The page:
If I haven’t told you before, I started White Fluffy Icing as a memoir — a kind of living history — with food as the medium. The stories I tell here are for The Boy: stories about today and the way he infiltrates and enhances my life, stories about yesterday and how I became who I am, stories handed down by previous generations that will die with me if not captured somehow.
When this blog has run its course, I will edit it (heavily), print it, bind it, and give it to him. Maybe The Boy will never read it, but maybe his children will. Maybe he’ll never have kids, but his cousin will. Maybe it’ll gather dust in an attic somewhere and it will never see the light of day, but I will have done my part. It begins with me.
Both of my parents are gone, but I’m still getting to know them. How? Through stories. I’m finding letters they wrote, notes they jotted down, cookbooks they annotated. I didn’t know, for example, that when Mom married Dad, she wanted to have twelve children (and presumably live in a shoe). I’m not sure what it means that she stopped with me, her second, but that’s for me and my therapist to work out.
What would happen if more of us captured our own histories? We would have a broader base to learn from, a firmer foundation from which to scan the horizon. We would simply know more, and we can never know enough.
This is why I get so excited about Foodways Texas. More than anything else, it’s about capturing stories — our stories, all of them. When I examine my personal history, I learn about myself — but when we examine each other’s histories, we start to understand each other in ways we never could dream of otherwise. It’s a powerful concept.
I just returned from the 2nd Annual Foodways Texas Symposium, titled ‘Texas Preserved’, and like last year, I was overwhelmed by it. So overwhelmed, in fact, that when it was over, I sat in my car and had a good cry before I headed home. I’m not talking about one or two crocodile tears, I’m talking about makeup-ravaging, leaned-over-the-steering-wheel, just-let-it-all-out sobbing. It wasn’t pretty.
Actually, the crying began before I even left home. All my life, I’ve had an overactive imagination, which has a warm and fuzzy ring to it, as though you’re describing a young Jim Henson. But trust me, it’s a blessing and curse. It can be terrifying.
As a new mother, my imagination ran wild with all the ways The Baby Boy could be injured or killed — vivid, horrific images that I could not clear from my mind. They weren’t far-fetched scenarios, they were things happen every day to babies the world over. It’s easier now, but I still struggle with it.
Since Dad died — so suddenly, and while feeling so well — I have new challenges. I can’t stop thinking about how any one of us could be gone tomorrow, myself included. I know it’s irrational, but the thing is, it’s also true. I’ve told you before, denial isn’t in my DNA, but it sure would be handy sometimes.
The morning of the day I left, I kissed The Boy goodbye at preschool, and for whatever reason, my brain went wild. What if The Boy dies while I’m gone? What if Matt dies while they’re home together? What if this is the last time I see either of them? What if, what if, what if…?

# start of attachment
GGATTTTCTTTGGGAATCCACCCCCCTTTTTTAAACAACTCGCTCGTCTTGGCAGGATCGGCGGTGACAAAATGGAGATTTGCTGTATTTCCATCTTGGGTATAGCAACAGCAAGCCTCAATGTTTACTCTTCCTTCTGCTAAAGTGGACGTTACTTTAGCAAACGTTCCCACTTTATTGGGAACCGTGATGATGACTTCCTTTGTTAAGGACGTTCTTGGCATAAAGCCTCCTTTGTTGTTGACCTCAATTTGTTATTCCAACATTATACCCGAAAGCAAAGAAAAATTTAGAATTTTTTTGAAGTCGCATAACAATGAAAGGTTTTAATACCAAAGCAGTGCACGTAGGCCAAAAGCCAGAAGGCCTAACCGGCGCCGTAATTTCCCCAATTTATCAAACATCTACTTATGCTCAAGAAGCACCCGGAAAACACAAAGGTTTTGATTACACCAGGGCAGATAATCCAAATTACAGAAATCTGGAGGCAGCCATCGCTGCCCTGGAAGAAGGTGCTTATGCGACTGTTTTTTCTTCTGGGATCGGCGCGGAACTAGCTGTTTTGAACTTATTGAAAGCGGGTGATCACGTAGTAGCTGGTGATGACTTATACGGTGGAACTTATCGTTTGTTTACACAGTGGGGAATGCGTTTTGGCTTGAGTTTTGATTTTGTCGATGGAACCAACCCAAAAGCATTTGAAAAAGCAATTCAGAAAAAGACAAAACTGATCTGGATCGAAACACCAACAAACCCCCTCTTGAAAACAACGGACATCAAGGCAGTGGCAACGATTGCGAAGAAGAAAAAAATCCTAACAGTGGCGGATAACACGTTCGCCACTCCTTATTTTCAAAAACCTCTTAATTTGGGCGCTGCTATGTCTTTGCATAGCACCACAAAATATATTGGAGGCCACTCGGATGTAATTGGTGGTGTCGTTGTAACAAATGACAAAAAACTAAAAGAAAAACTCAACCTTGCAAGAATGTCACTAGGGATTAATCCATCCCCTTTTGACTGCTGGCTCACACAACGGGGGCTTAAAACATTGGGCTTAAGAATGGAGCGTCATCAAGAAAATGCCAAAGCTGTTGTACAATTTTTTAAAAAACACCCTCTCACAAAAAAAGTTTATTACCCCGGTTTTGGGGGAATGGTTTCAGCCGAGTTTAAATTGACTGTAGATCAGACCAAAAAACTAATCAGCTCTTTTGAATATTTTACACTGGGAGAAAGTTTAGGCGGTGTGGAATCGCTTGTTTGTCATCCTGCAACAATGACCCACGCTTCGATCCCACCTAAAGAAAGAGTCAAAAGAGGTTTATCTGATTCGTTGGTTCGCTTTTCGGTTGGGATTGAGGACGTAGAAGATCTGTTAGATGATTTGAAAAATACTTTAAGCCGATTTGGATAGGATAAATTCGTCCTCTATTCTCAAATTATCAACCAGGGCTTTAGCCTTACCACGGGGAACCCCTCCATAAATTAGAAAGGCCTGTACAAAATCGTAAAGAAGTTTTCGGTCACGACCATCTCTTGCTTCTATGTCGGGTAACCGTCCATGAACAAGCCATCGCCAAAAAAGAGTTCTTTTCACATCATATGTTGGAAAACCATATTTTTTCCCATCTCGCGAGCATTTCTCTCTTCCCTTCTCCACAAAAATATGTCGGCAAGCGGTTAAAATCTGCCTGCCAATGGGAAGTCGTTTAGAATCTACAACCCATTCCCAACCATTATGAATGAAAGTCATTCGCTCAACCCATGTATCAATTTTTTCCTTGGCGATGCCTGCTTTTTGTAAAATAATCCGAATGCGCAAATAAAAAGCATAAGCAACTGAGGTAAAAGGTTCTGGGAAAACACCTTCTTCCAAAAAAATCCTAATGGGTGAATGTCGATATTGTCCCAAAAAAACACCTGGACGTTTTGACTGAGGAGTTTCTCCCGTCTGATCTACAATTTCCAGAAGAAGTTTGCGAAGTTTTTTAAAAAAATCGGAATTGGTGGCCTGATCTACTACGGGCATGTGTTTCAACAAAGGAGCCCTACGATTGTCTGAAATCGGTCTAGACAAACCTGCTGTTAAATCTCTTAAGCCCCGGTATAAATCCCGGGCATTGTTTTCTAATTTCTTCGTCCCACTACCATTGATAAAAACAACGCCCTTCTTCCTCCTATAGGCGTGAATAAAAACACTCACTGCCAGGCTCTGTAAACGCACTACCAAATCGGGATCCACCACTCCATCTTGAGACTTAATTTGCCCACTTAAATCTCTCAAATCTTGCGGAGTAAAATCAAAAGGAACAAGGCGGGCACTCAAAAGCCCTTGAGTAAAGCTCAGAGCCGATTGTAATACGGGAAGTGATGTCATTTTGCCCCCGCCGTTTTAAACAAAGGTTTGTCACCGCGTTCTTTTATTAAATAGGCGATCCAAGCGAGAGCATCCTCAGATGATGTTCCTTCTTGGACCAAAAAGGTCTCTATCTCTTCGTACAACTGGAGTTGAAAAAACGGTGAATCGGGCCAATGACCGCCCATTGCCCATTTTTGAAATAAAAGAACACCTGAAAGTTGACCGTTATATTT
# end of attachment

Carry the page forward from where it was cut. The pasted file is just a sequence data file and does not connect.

I’m told that this fixation on death is a natural part of grief, and that it will pass, but that sure wasn’t helping me last Thursday.
Adding fuel to the fire was an acute desire to call my mama. She would have been dismissive, probably, telling me that we all have enough real problems to deal with, no sense in manufacturing more – but it would have been just the thing to snap me out of it.
Then another thought hit me: The Boy is only three years old. His journey to adulthood, with all its inherent problems — real ones — stretched out before and around me in 360 degrees, like the Mojave desert. How many parenting problems will I face without my own parents to talk to? How many more times will I want to call my mother? What if I’m in over my head?
I cried so hard I gave myself a headache. Then I packed and drove to Austin.
I approached from the east on Cesar Chavez, whereupon I was greeted by a man riding his bike down the center yellow line of the street in a cockroach costume. His face was lifted skyward, basking in the sun, with little apparent regard for me (aka, opposing traffic). Welcome to Austin, I thought. I need a little of what he’s got.
The Foodways Texas family is a talented crew. There are going to be write-ups by others about the things we talked about, and the food we ate. I’ve seen amazing photos already, and there are more to come. Like last year, I’ll create a linkery for you, so that you can see it all — and like last year, I have no interest in trying to hold a candle to any of those folks.
What I do have interest in is sharing with you some of the personal experiences I had, in hopes of giving you a glimmer of what this organization and their work means to me.
I decided during the drive up that I wouldn’t take any notes or photos. I wanted to focus on connecting with people, and I’m not talented enough to listen — really listen — if I’m looking for sound bites or photographs at the same time. I decided that when asked a question, I would answer it in an authentic way. In short, I wanted to let my guard down and see what would happen.
A lot happened.
First, there’s Lisa Powell, Foodways Texas’ program director. I emailed her ahead of time to let her know that I’d be in town a little early, and asked her to please let me know if there was anything I could do to help.
Acts 20:35 taught us that it’s better to give than to receive, and that’s true, but it’s also easier to give than to receive. After all, being able to give means that you’re in a position of surplus — a fortunate circumstance. Receiving means that you’re in need of help, something that can be awfully difficult to admit.